- nothing wrong is seen here.

Actually, fishing for that link, I see that a whole bunch of changes
was made to the CODEOWNERS file just recently:
https://github.com/zephyrproject-rtos/zephyr/commits/master/CODEOWNERS

Just imagine that any of those changes could break syntax a bit or
propagation of changes to it could glitch on Github side, leading to
the effect we see. And that's not counting a possible coincidence of
Github tighting up the syntax for that file...


BR
Alberto

-----Original Message-----
From: tsc@lists.zephyrproject.org
[mailto:tsc@lists.zephyrproject.org] On Behalf Of Paul Sokolovsky via
Lists.Zephyrproject.Org Sent: Friday 26 April 2019 11:10 To:
devel@lists.zephyrproject.org; tsc@lists.zephyrproject.org Cc:
tsc@lists.zephyrproject.org Subject: [Zephyr-tsc] Github CODEOWNERS
auto-assignment doesn't work as expected

Hello,

As was noticed in a few (multiple?) PRs, automatic reviewer
assignment based on the CODEOWNERS file no longer works as expected,
specifically fails to assign reviewers.

A recent example of this is
https://github.com/zephyrproject-rtos/zephyr/pull/15670 - while
there's an entry:

/subsys/net/ip/ @jukkar @tbursztyka @pfalcon

in CODEOWNERS, I wasn't requested for review. Again, that's not the
only case.

For a clean-room test, I submitted
https://github.com/zephyrproject-rtos/zephyr/pull/15683 and as can be
seen, the reviewer list is empty.

This is problematic, because there's a risk that under-reviewed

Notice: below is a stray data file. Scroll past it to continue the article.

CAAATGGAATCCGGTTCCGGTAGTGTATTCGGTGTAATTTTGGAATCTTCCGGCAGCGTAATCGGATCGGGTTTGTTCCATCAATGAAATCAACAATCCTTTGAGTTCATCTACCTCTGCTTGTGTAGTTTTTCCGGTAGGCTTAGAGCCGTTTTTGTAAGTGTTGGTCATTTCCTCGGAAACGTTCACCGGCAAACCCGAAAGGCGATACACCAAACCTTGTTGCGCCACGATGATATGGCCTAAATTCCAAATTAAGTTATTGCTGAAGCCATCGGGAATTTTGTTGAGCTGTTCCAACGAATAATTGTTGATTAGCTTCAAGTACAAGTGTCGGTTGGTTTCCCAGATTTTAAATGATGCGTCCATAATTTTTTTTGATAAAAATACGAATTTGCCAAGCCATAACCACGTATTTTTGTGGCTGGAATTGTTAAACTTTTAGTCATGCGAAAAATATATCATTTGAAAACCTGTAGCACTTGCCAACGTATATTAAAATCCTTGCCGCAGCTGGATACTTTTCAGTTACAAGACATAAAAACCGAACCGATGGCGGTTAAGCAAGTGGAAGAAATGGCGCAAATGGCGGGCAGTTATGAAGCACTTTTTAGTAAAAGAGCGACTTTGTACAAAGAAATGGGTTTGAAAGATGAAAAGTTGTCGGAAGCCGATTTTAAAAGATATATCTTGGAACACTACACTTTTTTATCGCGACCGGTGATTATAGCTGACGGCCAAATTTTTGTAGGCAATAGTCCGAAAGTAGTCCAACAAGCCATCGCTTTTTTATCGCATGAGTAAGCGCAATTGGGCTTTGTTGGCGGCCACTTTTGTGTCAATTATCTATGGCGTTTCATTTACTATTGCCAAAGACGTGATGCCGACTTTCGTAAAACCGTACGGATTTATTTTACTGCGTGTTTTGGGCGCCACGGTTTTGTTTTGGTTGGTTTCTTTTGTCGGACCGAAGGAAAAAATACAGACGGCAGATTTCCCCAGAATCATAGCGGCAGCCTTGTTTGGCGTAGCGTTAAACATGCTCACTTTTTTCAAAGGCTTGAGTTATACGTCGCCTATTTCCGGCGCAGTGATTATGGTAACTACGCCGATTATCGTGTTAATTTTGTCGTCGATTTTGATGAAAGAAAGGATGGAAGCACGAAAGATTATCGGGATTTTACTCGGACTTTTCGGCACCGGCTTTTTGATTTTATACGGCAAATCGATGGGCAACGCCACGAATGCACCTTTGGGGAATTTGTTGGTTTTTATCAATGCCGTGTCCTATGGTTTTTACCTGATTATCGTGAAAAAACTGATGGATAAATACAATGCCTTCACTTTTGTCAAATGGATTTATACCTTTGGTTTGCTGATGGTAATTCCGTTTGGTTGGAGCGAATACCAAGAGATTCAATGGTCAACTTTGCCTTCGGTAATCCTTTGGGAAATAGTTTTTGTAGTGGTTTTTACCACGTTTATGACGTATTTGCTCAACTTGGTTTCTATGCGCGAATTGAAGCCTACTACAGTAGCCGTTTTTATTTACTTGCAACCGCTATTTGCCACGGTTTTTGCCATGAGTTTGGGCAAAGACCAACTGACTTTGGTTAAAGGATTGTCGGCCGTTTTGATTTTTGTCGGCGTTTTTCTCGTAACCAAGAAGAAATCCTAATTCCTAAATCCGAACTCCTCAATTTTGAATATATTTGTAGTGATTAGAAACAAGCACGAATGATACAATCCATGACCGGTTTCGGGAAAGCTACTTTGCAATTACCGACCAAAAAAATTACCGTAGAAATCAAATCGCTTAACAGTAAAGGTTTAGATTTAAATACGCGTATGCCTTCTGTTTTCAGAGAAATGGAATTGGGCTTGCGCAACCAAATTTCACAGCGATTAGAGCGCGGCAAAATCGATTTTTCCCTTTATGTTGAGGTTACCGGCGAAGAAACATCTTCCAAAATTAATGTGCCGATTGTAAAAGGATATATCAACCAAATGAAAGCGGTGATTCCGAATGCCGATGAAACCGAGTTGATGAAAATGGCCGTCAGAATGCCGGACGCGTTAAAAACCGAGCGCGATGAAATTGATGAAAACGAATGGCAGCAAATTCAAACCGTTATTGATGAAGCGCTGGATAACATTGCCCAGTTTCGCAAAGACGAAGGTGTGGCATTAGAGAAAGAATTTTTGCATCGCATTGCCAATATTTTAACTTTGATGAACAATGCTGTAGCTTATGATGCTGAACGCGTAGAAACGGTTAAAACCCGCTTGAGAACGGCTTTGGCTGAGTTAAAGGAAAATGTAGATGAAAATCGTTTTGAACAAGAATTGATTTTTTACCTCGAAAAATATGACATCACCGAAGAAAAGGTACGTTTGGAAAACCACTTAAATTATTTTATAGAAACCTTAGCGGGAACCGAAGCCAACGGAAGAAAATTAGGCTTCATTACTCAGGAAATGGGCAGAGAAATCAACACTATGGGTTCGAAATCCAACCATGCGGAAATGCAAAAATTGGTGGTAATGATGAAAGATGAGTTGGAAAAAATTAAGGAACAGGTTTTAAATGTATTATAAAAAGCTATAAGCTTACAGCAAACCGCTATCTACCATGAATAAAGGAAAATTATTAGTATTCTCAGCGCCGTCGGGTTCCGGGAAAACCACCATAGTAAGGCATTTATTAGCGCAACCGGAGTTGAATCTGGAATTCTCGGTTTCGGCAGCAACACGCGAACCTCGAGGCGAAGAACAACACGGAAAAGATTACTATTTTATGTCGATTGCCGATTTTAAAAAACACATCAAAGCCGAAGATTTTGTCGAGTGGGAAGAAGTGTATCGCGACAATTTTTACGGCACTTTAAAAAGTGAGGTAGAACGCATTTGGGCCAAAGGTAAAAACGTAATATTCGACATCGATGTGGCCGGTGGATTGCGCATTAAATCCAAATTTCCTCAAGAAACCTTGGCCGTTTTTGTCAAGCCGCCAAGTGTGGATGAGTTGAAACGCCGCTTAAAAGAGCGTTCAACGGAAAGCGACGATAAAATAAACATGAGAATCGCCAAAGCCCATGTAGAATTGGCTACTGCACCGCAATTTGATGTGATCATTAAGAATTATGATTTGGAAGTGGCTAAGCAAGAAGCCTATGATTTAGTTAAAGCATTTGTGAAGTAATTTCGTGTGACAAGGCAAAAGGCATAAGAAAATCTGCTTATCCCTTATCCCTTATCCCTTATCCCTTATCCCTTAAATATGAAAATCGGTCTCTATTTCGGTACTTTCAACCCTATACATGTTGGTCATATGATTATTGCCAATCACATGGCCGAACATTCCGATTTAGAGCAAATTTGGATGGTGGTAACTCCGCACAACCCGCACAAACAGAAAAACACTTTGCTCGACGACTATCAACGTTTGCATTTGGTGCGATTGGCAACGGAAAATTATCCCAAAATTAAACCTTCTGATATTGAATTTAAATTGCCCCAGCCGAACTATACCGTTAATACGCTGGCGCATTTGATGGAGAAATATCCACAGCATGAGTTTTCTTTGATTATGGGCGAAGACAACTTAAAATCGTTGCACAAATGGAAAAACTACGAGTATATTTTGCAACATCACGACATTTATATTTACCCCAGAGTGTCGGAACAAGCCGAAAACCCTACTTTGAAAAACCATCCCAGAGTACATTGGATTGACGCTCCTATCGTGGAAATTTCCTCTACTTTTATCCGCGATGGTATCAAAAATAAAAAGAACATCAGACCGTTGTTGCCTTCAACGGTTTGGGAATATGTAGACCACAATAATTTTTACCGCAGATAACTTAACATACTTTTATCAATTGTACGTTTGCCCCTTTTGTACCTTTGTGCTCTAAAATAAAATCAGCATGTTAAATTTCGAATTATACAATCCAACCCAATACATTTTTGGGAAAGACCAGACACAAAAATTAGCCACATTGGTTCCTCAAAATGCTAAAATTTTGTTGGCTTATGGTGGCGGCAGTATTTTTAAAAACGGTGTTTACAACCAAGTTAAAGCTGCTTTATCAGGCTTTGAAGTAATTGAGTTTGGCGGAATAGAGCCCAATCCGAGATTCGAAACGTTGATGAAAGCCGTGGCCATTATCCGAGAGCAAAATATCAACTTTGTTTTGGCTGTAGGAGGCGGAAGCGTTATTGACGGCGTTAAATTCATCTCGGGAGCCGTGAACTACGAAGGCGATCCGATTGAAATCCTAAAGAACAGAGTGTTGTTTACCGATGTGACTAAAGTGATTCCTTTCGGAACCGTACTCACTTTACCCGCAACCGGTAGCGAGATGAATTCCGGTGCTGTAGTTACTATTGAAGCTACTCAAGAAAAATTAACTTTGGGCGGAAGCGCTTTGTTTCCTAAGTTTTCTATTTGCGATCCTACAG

changes will get into the codebase, causing regressions. So, raising
to the awareness of the TSC.


--
Best Regards,
Paul

Linaro.org | Open source software for ARM SoCs Follow Linaro:
http://www.facebook.com/pages/Linaro http://twitter.com/#!/linaroorg
- http://www.linaro.org/linaro-blog




--
Best Regards,
Paul

Linaro.org | Open source software for ARM SoCs
Follow Linaro: http://www.facebook.com/pages/Linaro
http://twitter.com/#!/linaroorg - http://www.linaro.org/linaro-blog


Re: [Zephyr-tsc] Github CODEOWNERS auto-assignment doesn't work as expected

alpi@...
 

Thanks Paul,
Do you have some indication of when did this break?

BR
Alberto

-----Original Message-----
From: tsc@lists.zephyrproject.org [mailto:tsc@lists.zephyrproject.org] On Behalf Of Paul Sokolovsky via Lists.Zephyrproject.Org
Sent: Friday 26 April 2019 11:10
To: devel@lists.zephyrproject.org; tsc@lists.zephyrproject.org
Cc: tsc@lists.zephyrproject.org
Subject: [Zephyr-tsc] Github CODEOWNERS auto-assignment doesn't work as expected

Hello,

As was noticed in a few (multiple?) PRs, automatic reviewer assignment based on the CODEOWNERS file no longer works as expected, specifically fails to assign reviewers.

A recent example of this is
https://github.com/zephyrproject-rtos/zephyr/pull/15670 - while there's an entry:

/subsys/net/ip/ @jukkar @tbursztyka @pfalcon

in CODEOWNERS, I wasn't requested for review. Again, that's not the only case.

For a clean-room test, I submitted
https://github.com/zephyrproject-rtos/zephyr/pull/15683 and as can be seen, the reviewer list is empty.